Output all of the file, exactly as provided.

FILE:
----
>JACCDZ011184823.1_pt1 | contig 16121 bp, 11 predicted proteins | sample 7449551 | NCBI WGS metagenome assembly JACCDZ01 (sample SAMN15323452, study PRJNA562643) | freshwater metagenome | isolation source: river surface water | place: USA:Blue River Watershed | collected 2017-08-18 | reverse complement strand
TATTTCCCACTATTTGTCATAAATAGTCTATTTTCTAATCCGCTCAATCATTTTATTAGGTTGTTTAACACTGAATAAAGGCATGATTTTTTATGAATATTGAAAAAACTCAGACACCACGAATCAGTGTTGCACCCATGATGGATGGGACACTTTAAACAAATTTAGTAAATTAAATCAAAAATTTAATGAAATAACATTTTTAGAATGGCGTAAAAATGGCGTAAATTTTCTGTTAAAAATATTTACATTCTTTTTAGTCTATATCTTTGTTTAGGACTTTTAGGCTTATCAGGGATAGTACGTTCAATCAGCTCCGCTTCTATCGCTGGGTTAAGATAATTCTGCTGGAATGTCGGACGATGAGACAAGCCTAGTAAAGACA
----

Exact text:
>JACCDZ011184823.1_pt1 | contig 16121 bp, 11 predicted proteins | sample 7449551 | NCBI WGS metagenome assembly JACCDZ01 (sample SAMN15323452, study PRJNA562643) | freshwater metagenome | isolation source: river surface water | place: USA:Blue River Watershed | collected 2017-08-18 | reverse complement strand
TATTTCCCACTATTTGTCATAAATAGTCTATTTTCTAATCCGCTCAATCATTTTATTAGGTTGTTTAACACTGAATAAAGGCATGATTTTTTATGAATATTGAAAAAACTCAGACACCACGAATCAGTGTTGCACCCATGATGGATGGGACACTTTAAACAAATTTAGTAAATTAAATCAAAAATTTAATGAAATAACATTTTTAGAATGGCGTAAAAATGGCGTAAATTTTCTGTTAAAAATATTTACATTCTTTTTAGTCTATATCTTTGTTTAGGACTTTTAGGCTTATCAGGGATAGTACGTTCAATCAGCTCCGCTTCTATCGCTGGGTTAAGATAATTCTGCTGGAATGTCGGACGATGAGACAAGCCTAGTAAAGACA